To this day southerners have not forgiven, let alone forgotten, Sherman’s invasion deep into the heart of the Confederacy in 1864. At the time, Ella Gertrude Clanton Thomas, a plantation mistress, watched with horror atop the porch of her manor as Union soldiers set ablaze the only world she had known.
General William Tecumseh Sherman, a Midwesterner who thought African Americans were inferior and who seemingly harbored a genocidal hatred for Indians, once boasted, rightly it turns out, that he did more for the liberation of slaves than anyone else. He firmly believed that Union forces had to take the war to the South to destroy the economy, infrastructure, and morale of the Confederacy. The turning point in the war had already occurred with the battle of Gettysburg in 1863. But over a year later victory was far from complete. The war could have dragged on for years, as in World War II when Nazi Germany and Japan continued to fight another two years even though their ultimate defeat had been assured by the fall of 1943. The U. S. Presidential election and with it the future Northern commitment to the War was at stake.
The carnage of war in battles like Shiloh and Antietam had horrified Sherman. While Grant would continue to use the North’s superiority in numbers to charge en masse in bloody head-on assaults, Sherman sought a way to end the war quickly and at the same time reduce the slaughter of civilians and enemy soldiers. His campaign of total war did not endear him to the South, but it probably did more to end the conflict than Grant’s conventional warfare or the dwindling of Lee’s resources. He virtually destroyed the plantation system of the South and added almost 20,000 slaves to the Union forces along the way. The occupation of Atlanta in the spring gave a great morale boost to the North and guaranteed a second term for the president. If Atlanta falls, Mary Chestnut wrote, “the game is up.” After destroying the city, Sherman’s Army of the West continued its march to the sea and was able to offer Lincoln a Christmas gift, Savannah.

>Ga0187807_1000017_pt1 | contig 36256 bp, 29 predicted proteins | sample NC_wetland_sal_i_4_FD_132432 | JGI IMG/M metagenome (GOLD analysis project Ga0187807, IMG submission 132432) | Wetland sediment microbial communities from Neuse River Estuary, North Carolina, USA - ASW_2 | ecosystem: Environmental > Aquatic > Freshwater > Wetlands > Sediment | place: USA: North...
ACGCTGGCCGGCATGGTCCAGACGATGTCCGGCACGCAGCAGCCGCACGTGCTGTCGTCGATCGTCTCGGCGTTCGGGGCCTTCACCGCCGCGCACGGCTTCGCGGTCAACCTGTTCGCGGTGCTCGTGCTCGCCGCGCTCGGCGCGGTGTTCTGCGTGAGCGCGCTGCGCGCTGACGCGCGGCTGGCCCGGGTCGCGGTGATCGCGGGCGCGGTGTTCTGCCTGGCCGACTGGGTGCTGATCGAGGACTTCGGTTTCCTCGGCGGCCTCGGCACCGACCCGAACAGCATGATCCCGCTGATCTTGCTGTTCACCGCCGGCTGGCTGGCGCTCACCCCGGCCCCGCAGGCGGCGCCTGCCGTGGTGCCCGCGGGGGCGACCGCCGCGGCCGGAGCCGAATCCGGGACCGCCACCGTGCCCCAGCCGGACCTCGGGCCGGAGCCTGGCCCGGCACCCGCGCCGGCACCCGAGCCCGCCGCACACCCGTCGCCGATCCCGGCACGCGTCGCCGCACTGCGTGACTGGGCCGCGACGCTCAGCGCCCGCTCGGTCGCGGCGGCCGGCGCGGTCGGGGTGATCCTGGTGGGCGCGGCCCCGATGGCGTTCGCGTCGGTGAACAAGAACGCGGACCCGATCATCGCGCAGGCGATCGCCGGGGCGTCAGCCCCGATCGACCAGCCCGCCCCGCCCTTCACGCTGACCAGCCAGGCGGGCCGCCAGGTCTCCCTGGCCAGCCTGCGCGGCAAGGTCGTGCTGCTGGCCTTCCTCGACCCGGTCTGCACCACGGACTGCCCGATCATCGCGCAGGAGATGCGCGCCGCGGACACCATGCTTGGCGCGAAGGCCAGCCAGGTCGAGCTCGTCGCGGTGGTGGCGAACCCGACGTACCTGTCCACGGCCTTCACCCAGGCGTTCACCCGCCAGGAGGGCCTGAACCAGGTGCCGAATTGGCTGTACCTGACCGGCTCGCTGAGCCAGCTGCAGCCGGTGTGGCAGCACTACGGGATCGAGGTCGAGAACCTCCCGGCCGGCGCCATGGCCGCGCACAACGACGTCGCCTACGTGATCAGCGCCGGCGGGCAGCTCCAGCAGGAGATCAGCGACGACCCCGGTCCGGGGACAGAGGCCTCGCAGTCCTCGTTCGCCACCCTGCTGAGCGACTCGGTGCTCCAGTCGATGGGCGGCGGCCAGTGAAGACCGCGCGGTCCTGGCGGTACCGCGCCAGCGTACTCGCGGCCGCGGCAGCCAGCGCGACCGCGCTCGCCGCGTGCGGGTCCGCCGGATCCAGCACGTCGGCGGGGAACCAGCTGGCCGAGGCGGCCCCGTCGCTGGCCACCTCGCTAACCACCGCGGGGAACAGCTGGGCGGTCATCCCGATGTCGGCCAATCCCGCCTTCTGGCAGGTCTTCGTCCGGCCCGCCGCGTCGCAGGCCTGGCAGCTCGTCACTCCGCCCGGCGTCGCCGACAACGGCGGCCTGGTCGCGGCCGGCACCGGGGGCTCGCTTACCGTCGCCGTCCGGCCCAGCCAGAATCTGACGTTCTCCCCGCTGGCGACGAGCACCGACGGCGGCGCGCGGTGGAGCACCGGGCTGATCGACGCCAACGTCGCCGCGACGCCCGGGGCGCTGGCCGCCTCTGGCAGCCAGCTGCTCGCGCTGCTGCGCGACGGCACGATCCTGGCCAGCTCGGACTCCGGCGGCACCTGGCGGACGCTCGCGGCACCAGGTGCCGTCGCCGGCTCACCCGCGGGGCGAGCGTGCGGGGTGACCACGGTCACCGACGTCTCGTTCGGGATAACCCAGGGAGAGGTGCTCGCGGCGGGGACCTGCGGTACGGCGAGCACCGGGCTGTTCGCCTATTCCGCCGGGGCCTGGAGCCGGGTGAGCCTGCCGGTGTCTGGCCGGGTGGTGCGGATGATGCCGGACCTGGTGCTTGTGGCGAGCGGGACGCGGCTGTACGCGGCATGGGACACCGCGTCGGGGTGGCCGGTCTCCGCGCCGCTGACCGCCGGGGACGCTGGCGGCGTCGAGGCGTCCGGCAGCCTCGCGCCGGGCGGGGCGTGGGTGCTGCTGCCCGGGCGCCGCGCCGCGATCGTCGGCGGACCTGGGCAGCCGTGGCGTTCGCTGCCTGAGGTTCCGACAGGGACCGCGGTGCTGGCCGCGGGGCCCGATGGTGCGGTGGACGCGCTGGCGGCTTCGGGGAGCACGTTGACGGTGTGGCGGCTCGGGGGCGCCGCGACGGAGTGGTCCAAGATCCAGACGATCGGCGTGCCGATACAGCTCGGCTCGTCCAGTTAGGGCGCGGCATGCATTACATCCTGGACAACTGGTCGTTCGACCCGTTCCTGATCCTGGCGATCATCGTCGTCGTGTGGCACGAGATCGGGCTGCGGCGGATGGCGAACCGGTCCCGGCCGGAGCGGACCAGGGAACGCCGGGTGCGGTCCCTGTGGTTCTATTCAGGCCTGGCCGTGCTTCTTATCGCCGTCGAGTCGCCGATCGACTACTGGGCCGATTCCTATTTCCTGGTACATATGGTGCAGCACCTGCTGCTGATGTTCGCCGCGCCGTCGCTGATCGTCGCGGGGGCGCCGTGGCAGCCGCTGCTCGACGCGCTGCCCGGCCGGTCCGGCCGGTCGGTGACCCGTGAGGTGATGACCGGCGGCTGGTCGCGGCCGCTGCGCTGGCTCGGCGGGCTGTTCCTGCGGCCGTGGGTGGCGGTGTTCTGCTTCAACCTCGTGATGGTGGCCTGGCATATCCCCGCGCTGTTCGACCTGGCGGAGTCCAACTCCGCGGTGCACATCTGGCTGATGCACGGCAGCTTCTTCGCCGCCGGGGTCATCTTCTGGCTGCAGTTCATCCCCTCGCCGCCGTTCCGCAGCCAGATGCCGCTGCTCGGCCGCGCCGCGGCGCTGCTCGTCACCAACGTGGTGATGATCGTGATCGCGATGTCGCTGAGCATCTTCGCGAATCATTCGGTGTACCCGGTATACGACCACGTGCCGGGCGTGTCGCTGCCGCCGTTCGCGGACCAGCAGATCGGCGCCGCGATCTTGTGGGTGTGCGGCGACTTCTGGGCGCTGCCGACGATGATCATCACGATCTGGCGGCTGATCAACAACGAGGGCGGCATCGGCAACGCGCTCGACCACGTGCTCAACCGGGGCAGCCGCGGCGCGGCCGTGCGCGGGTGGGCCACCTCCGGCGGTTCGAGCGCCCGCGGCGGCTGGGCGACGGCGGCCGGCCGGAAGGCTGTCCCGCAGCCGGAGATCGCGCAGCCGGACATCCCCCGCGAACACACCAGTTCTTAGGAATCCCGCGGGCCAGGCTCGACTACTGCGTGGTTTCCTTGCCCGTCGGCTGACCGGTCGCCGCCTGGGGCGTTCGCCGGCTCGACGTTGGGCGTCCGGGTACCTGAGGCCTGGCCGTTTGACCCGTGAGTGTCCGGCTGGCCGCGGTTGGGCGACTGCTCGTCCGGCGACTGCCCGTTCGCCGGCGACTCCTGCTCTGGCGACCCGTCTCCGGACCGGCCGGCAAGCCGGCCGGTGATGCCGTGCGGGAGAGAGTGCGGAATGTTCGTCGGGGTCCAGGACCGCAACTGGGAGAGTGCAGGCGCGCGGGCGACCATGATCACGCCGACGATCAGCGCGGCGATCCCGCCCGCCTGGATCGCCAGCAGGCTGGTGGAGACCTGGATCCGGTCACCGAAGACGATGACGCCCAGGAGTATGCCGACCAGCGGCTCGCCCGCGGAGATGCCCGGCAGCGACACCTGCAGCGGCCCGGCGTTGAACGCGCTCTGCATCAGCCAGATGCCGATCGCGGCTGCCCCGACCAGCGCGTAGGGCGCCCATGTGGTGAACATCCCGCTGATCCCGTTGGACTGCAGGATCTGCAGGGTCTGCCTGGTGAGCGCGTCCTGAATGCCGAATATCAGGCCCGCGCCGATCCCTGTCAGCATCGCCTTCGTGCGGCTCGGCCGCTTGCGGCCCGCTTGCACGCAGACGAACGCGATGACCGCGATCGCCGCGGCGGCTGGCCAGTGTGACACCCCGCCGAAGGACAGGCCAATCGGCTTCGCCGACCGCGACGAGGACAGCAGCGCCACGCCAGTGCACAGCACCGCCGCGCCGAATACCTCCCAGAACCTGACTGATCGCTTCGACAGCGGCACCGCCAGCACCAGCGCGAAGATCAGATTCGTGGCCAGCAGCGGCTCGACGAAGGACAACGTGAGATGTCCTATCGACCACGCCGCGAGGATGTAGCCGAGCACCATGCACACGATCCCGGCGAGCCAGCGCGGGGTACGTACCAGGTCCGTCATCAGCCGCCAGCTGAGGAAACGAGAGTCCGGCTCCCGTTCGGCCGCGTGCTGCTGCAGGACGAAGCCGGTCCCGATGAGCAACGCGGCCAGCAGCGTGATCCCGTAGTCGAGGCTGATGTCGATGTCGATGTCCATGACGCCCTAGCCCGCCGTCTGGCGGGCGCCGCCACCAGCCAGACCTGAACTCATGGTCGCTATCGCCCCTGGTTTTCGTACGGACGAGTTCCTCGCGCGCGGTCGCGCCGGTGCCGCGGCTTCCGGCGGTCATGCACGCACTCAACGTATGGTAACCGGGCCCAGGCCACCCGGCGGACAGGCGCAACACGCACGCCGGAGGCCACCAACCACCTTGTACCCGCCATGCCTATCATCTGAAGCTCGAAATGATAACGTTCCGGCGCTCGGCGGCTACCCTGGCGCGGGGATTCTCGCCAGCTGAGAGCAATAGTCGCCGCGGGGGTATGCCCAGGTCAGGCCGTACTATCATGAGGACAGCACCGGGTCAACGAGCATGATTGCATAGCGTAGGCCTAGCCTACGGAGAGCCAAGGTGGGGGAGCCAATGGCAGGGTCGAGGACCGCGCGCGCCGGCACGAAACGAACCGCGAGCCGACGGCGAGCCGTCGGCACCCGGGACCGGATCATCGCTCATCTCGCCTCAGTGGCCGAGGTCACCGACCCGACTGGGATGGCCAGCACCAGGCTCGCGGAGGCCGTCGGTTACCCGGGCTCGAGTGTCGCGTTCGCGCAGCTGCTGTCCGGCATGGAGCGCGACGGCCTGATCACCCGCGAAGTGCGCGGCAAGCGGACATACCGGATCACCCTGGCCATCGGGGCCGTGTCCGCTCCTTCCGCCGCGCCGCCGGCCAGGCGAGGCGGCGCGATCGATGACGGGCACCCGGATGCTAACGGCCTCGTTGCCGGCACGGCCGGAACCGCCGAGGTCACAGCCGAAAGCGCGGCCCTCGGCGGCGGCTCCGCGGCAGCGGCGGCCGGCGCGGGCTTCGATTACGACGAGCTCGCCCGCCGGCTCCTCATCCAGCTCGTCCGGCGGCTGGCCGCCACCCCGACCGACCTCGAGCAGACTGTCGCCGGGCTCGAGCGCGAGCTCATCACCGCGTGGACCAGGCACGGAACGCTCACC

Angered, Ella Thomas resolved to write the wife of the perpetrator, but decided not to publish the following letter when she heard about the recent death of Mrs. Sherman’s infant child.
Mrs Gen Sherman—A few days since I read your husband’s farewell telegram to you dated Atlanta. Will you believe it? for a moment I felt sorry for you. Forgetting who you were and for what purpose he was coming among us my heart went out in womanly sympathy for you. He bids you expect to hear from him only through rebel sources and urged by the same womanly intuition which prompted me to sympathize with you, I a rebel lady will give you some information with regard to Gen Sherman’s movements. Last week your husband’s army found me in the possession of wealth. Tonight out plantations are a scene of ruin and desolation. You bad him “God speed” on his fiendish errand, did you not? ...and this you did for what? to elevate the Negro race. Be satisfied Madam your wish has been accomplished. Inquire of Gen Sherman when next you see him who has been elevated to fill your place? You doubtless read with a smile of approbation of the delightfully fragrant ball at which he made his debut in Atlanta? Did he tell you of the Mulatto girl for whose safety he was so much concerned that she was returned to Nashville when he commenced his vandal march? This girl was spoken of by the Negroes whom you are willing to trust so implicitly as “Sherman’s wife.”
1) Mary Beth Norton & Ruth Alexander, eds., Major Problems in American Women’s History (Boston: Houghton Mifflin Company, 2003; 2nd edition), pp. 165-7.
2) Mary Beth Norton et al., A People and a Nation: A History of the United States (Boston: Houghton Mifflin Company, 2001; 6th edition), pp. 418-21.3) Victor Davis Hanson, Ripples of Battle: How Wars of the Past Still Determine How We Fight, How We Live, and How We Think (New York: Doubleday, 2003), pp. 91-4.